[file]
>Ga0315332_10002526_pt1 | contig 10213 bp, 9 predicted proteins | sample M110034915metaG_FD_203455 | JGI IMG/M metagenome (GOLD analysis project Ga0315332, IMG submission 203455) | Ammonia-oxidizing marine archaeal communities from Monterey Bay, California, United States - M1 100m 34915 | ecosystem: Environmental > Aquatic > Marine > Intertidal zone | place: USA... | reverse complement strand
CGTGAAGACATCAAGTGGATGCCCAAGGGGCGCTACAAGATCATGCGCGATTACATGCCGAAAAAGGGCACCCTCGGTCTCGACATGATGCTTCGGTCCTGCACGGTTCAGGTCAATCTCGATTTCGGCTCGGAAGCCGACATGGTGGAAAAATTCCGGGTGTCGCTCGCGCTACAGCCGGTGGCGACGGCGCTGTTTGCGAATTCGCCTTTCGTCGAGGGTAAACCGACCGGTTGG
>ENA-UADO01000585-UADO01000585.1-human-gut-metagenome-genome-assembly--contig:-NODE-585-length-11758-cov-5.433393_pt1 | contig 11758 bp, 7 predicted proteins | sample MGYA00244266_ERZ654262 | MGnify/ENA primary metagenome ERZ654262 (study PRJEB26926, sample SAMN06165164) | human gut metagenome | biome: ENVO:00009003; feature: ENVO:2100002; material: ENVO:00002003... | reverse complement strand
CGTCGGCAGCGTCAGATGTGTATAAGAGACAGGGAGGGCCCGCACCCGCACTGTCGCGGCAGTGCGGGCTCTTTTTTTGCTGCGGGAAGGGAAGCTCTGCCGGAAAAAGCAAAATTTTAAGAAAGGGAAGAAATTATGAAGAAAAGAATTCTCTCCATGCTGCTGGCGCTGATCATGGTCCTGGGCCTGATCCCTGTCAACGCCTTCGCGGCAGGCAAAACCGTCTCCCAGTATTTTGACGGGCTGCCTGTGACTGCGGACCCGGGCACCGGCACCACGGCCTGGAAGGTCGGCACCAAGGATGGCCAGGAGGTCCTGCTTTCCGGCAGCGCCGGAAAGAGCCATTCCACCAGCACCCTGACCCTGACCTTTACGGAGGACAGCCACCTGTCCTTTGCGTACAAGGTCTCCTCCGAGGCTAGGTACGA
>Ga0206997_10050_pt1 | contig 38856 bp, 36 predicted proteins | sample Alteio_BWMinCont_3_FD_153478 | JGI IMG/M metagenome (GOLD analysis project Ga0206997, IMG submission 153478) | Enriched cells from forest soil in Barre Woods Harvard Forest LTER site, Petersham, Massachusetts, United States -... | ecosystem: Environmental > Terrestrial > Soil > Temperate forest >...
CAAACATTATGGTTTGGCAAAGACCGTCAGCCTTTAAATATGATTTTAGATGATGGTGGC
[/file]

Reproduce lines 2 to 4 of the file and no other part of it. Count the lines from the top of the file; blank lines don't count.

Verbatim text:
CGTGAAGACATCAAGTGGATGCCCAAGGGGCGCTACAAGATCATGCGCGATTACATGCCGAAAAAGGGCACCCTCGGTCTCGACATGATGCTTCGGTCCTGCACGGTTCAGGTCAATCTCGATTTCGGCTCGGAAGCCGACATGGTGGAAAAATTCCGGGTGTCGCTCGCGCTACAGCCGGTGGCGACGGCGCTGTTTGCGAATTCGCCTTTCGTCGAGGGTAAACCGACCGGTTGG
>ENA-UADO01000585-UADO01000585.1-human-gut-metagenome-genome-assembly--contig:-NODE-585-length-11758-cov-5.433393_pt1 | contig 11758 bp, 7 predicted proteins | sample MGYA00244266_ERZ654262 | MGnify/ENA primary metagenome ERZ654262 (study PRJEB26926, sample SAMN06165164) | human gut metagenome | biome: ENVO:00009003; feature: ENVO:2100002; material: ENVO:00002003... | reverse complement strand
CGTCGGCAGCGTCAGATGTGTATAAGAGACAGGGAGGGCCCGCACCCGCACTGTCGCGGCAGTGCGGGCTCTTTTTTTGCTGCGGGAAGGGAAGCTCTGCCGGAAAAAGCAAAATTTTAAGAAAGGGAAGAAATTATGAAGAAAAGAATTCTCTCCATGCTGCTGGCGCTGATCATGGTCCTGGGCCTGATCCCTGTCAACGCCTTCGCGGCAGGCAAAACCGTCTCCCAGTATTTTGACGGGCTGCCTGTGACTGCGGACCCGGGCACCGGCACCACGGCCTGGAAGGTCGGCACCAAGGATGGCCAGGAGGTCCTGCTTTCCGGCAGCGCCGGAAAGAGCCATTCCACCAGCACCCTGACCCTGACCTTTACGGAGGACAGCCACCTGTCCTTTGCGTACAAGGTCTCCTCCGAGGCTAGGTACGA